Be Prepared for Spiritual Battles
A little further down in Matthew, in verse 34, Jesus makes a statement that seems contradictory to his nature. He says, “Do not think that I came to bring peace on the earth; I did not come to bring peace, but a sword.”
At first reading, this statement doesn’t sound loving, nor does it seem like something that applies to reaching the lost. It sounds like war. In a way, it is war. Jesus didn’t come to bring the type of rose-colored glasses view of peace that ignores evil for the sake of superficial harmony. In Ephesians 6:10-18, we read about the amor of God, which includes the Sword of the Spirit, the word of God. When faced with something that is counter to His Word, we have a duty as disciples of truth to not let it stand. This will often put us in conflict and disagreement with unbelievers.
What do we do in these instances? First, we remember who our real enemy is — Satan. Watering down the truth of God’s Word doesn’t help anyone in the long run, but we must also be mindful to separate actions from the person and not have an attitude of condemnation. When we speak to others out of a longing for the best for them rather than out of our own self-righteousness, God’s truth is more easily heard.
Second, we need to remember that we have Jesus’s peace, which comes from above. He is the peacemaker. John 14:27: “Peace I leave with you; My peace I give to you; not as the world gives do I give to you. Do not let your heart be troubled, nor let it be fearful.”
Now that we know to be prepared to use discernment to win others, along with the knowledge that hardship will be par for the course, how do we go about reaching the lost? Paul gives us some good insights in his letter to the Corinthian church.
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Serving Others to Win Them
In 1 Corinthians 9:19, Paul says, “For though I am free from all men, I have made myself a slave to all, so that I may win more.”
What does Paul mean when he says he has made himself a slave to all so that he can win more? I believe he was telling us to put aside our own wants and customs in order to serve the lost so that they could be saved. Galatians 5:13 reads: “For you were called to freedom, brothers. Only do not use your freedom as an opportunity for the flesh, but through love serve one another.”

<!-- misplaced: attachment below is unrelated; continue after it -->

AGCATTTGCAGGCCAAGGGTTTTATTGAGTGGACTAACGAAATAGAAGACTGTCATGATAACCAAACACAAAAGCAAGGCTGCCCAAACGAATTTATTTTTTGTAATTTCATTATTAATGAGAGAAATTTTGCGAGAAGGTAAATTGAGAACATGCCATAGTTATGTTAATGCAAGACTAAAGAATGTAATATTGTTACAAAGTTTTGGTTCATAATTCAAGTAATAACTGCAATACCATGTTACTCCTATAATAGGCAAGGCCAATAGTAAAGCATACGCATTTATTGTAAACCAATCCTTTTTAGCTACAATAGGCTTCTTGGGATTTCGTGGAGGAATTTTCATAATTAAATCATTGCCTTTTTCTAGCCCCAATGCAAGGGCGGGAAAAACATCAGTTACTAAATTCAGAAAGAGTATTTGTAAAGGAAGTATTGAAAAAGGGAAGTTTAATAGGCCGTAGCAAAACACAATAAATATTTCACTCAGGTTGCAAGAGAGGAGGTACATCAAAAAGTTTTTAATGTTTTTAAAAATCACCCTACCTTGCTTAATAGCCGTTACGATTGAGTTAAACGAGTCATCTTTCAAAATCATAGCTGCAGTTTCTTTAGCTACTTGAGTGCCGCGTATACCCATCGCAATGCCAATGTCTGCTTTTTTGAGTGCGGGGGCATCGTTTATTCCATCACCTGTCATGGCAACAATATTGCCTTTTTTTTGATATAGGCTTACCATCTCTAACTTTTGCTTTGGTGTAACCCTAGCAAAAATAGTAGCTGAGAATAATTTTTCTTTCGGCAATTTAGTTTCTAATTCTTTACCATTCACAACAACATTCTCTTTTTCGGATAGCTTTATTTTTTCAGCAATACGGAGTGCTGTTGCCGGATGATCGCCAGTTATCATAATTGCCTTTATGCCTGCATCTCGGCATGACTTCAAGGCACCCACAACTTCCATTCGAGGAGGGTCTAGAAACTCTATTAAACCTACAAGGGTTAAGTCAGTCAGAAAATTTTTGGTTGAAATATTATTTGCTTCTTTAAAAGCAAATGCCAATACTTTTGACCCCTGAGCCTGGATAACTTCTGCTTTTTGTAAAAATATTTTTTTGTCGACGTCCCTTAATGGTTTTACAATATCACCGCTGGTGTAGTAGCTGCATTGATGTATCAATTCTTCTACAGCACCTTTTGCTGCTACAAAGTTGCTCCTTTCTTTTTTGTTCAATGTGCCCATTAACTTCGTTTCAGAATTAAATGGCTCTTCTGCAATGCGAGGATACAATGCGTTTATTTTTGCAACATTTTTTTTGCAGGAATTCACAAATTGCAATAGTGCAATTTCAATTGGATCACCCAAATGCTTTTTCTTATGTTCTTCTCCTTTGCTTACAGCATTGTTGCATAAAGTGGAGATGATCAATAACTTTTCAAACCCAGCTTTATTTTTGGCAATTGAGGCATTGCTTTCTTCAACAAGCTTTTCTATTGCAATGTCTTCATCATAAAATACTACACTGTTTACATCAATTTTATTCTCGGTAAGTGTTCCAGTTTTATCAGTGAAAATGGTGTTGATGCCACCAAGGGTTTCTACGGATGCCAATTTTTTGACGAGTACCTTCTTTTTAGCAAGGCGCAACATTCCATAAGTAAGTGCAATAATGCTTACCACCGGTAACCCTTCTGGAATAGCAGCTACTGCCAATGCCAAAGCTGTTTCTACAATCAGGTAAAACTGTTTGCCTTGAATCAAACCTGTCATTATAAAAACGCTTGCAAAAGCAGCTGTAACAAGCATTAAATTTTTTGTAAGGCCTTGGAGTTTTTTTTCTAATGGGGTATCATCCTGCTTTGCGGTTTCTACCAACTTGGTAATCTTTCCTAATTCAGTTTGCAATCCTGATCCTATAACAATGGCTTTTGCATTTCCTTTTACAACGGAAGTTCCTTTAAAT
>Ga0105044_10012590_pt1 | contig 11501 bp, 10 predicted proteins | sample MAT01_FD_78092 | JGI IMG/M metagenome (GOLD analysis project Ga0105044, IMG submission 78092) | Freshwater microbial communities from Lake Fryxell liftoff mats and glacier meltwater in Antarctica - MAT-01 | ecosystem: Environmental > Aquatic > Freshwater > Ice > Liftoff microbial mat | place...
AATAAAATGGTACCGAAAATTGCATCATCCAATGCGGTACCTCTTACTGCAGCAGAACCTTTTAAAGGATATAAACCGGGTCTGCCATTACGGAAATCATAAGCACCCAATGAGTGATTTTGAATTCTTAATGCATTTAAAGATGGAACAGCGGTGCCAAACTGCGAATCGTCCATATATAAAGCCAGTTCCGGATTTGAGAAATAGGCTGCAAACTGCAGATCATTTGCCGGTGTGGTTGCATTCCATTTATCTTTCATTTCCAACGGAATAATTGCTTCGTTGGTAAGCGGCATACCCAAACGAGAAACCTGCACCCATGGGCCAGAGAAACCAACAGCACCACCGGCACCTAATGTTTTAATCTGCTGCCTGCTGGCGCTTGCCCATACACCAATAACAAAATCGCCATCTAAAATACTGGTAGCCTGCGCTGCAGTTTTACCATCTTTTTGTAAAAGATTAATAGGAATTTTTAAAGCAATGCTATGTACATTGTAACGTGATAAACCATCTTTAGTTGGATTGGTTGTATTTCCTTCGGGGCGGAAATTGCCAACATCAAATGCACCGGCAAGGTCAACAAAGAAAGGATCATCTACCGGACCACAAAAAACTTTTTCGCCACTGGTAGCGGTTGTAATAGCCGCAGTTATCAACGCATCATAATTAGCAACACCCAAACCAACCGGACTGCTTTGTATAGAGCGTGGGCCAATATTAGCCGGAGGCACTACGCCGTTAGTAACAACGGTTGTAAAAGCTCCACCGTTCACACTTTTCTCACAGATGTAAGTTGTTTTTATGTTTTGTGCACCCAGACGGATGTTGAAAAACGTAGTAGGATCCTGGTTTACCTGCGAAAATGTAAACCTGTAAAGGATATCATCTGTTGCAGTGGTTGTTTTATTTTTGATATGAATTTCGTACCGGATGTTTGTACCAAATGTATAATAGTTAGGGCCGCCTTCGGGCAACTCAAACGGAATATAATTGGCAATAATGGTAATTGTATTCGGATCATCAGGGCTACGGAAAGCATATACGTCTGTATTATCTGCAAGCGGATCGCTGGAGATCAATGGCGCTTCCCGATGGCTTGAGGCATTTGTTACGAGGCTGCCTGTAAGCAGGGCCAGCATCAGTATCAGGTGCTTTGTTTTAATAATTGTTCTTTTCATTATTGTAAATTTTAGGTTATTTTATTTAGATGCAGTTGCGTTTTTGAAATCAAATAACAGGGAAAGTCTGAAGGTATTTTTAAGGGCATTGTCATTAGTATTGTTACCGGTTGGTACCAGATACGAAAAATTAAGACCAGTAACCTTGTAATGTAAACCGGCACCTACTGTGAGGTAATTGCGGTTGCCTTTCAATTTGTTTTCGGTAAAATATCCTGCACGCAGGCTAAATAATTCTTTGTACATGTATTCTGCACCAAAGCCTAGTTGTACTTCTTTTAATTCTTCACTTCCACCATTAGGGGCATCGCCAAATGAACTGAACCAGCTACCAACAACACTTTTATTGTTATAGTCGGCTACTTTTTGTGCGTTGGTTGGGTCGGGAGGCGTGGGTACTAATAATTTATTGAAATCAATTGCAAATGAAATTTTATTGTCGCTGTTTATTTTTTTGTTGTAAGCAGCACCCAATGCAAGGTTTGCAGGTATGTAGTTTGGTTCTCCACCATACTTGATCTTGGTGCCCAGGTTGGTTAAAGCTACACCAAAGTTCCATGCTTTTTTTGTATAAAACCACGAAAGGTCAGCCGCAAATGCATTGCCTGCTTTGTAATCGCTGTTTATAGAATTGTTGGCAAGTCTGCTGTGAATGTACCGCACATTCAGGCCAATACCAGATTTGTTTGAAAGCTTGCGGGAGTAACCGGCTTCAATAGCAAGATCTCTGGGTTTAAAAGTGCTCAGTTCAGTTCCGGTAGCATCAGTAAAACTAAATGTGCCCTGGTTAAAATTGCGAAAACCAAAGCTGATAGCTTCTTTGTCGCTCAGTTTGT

Paul was free — just as we are free — because of the sacrificial love of Jesus. He is calling on us to show the same kind of sacrificial love toward others, and here he is telling us to do it in specific ways. He says, “To the Jews I became as a Jew, so that I might win Jews; to those who are under the Law, as under the Law though not being myself under the Law, so that I might win those who are under the Law; to those who are without law, as without law, though not being without the law of God but under the law of Christ, so that I might win those who are without law. To the weak I became weak, that I might win the weak. . .” (1 Corinthians 19:20-22).
While our modern culture is drastically different from the one that Paul lived in, we can still apply the same principles. How do we do that?
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Be Shrewd in Reaching Out
First, we should identify the non-believers in our lives and ask ourselves how we can be shrewd in reaching out to them. Sometimes this will require us to go outside our comfort zone. You might find yourself sitting in a bar next to a coworker (even if you are drinking a Pepsi while they drink a beer.) You might end up on a fishing trip with a neighbor, though you really don’t like fishing. Perhaps it means going to an art show where your cousin’s art is showcased, even if you don’t find most of the art appealing.